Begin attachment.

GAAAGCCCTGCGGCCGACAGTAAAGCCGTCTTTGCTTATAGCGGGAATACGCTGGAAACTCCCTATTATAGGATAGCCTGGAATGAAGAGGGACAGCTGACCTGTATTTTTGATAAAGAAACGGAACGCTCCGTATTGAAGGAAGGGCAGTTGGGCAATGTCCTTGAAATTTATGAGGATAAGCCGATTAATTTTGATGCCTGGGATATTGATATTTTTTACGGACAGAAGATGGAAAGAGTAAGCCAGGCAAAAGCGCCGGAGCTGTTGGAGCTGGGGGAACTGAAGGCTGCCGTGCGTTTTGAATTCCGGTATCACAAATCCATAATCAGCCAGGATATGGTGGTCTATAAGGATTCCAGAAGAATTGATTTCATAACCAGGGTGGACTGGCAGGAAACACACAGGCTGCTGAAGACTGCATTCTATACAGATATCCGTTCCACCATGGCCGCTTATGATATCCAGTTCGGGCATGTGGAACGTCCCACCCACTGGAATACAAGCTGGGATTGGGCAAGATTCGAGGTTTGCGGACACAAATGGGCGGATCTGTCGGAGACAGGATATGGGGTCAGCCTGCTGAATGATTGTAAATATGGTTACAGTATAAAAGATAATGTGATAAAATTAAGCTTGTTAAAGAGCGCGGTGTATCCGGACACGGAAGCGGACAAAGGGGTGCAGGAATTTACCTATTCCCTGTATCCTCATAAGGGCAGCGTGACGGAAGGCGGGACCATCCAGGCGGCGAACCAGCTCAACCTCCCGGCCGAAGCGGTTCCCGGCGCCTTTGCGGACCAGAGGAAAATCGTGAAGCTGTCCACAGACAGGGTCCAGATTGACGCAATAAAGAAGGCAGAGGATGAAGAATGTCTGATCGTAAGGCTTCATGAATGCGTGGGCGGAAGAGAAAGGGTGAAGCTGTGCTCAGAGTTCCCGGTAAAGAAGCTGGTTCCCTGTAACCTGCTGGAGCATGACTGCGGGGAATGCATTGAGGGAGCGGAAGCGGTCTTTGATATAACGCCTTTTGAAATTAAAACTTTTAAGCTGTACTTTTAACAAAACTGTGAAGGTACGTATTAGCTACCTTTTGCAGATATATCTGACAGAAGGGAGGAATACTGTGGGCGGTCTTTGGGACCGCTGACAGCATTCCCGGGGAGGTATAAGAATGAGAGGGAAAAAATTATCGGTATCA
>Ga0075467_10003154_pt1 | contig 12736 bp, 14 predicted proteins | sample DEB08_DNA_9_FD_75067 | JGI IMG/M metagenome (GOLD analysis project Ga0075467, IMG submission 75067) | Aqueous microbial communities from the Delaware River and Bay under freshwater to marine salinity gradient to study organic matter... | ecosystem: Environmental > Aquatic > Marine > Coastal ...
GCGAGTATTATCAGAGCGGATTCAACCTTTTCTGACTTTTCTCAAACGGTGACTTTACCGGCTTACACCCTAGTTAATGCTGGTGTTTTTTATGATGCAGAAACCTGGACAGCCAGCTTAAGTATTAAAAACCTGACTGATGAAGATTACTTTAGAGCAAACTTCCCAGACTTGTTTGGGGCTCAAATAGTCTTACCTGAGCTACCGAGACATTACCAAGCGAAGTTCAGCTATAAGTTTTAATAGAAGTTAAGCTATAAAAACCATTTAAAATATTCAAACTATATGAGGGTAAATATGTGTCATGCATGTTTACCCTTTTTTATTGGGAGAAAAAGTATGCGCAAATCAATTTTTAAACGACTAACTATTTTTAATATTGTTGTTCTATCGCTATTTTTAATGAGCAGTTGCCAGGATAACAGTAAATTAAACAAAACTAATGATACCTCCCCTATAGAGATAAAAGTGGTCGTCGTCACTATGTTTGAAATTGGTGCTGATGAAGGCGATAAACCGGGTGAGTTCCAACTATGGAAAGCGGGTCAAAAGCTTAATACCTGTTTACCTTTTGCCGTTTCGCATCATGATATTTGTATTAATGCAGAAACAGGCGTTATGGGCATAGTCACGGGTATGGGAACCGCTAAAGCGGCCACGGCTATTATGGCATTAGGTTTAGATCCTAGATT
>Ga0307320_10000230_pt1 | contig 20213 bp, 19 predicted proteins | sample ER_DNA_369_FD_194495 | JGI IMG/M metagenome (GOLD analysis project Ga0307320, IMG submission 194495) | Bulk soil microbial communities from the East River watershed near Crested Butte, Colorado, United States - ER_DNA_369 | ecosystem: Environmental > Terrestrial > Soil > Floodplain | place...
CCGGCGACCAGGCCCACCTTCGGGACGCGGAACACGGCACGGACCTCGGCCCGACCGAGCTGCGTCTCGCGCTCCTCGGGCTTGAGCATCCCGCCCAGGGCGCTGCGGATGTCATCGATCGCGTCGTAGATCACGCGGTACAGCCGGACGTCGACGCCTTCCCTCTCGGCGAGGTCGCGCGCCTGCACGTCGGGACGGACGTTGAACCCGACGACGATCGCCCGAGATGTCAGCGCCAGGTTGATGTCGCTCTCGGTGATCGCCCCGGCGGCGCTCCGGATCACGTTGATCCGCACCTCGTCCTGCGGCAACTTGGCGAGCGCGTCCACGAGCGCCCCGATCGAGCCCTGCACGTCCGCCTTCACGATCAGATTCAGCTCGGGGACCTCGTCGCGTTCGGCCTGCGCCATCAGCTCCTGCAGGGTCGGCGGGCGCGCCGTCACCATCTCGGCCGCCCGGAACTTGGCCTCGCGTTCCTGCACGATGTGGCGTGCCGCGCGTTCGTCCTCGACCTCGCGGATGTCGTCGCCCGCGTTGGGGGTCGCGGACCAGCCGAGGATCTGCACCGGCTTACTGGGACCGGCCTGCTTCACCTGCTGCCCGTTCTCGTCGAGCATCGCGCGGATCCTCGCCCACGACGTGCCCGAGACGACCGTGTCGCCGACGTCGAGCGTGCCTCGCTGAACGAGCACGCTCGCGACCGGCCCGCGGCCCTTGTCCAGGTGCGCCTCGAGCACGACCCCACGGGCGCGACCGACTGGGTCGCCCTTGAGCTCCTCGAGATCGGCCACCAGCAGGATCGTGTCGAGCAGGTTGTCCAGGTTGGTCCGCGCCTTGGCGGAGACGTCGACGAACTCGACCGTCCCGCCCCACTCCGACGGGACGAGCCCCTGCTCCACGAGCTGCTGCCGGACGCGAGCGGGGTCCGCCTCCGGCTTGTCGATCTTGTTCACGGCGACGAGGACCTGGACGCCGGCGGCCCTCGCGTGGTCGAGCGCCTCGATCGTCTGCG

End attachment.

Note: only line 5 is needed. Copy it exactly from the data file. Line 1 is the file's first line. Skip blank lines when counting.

CCGGCGACCAGGCCCACCTTCGGGACGCGGAACACGGCACGGACCTCGGCCCGACCGAGCTGCGTCTCGCGCTCCTCGGGCTTGAGCATCCCGCCCAGGGCGCTGCGGATGTCATCGATCGCGTCGTAGATCACGCGGTACAGCCGGACGTCGACGCCTTCCCTCTCGGCGAGGTCGCGCGCCTGCACGTCGGGACGGACGTTGAACCCGACGACGATCGCCCGAGATGTCAGCGCCAGGTTGATGTCGCTCTCGGTGATCGCCCCGGCGGCGCTCCGGATCACGTTGATCCGCACCTCGTCCTGCGGCAACTTGGCGAGCGCGTCCACGAGCGCCCCGATCGAGCCCTGCACGTCCGCCTTCACGATCAGATTCAGCTCGGGGACCTCGTCGCGTTCGGCCTGCGCCATCAGCTCCTGCAGGGTCGGCGGGCGCGCCGTCACCATCTCGGCCGCCCGGAACTTGGCCTCGCGTTCCTGCACGATGTGGCGTGCCGCGCGTTCGTCCTCGACCTCGCGGATGTCGTCGCCCGCGTTGGGGGTCGCGGACCAGCCGAGGATCTGCACCGGCTTACTGGGACCGGCCTGCTTCACCTGCTGCCCGTTCTCGTCGAGCATCGCGCGGATCCTCGCCCACGACGTGCCCGAGACGACCGTGTCGCCGACGTCGAGCGTGCCTCGCTGAACGAGCACGCTCGCGACCGGCCCGCGGCCCTTGTCCAGGTGCGCCTCGAGCACGACCCCACGGGCGCGACCGACTGGGTCGCCCTTGAGCTCCTCGAGATCGGCCACCAGCAGGATCGTGTCGAGCAGGTTGTCCAGGTTGGTCCGCGCCTTGGCGGAGACGTCGACGAACTCGACCGTCCCGCCCCACTCCGACGGGACGAGCCCCTGCTCCACGAGCTGCTGCCGGACGCGAGCGGGGTCCGCCTCCGGCTTGTCGATCTTGTTCACGGCGACGAGGACCTGGACGCCGGCGGCCCTCGCGTGGTCGAGCGCCTCGATCGTCTGCG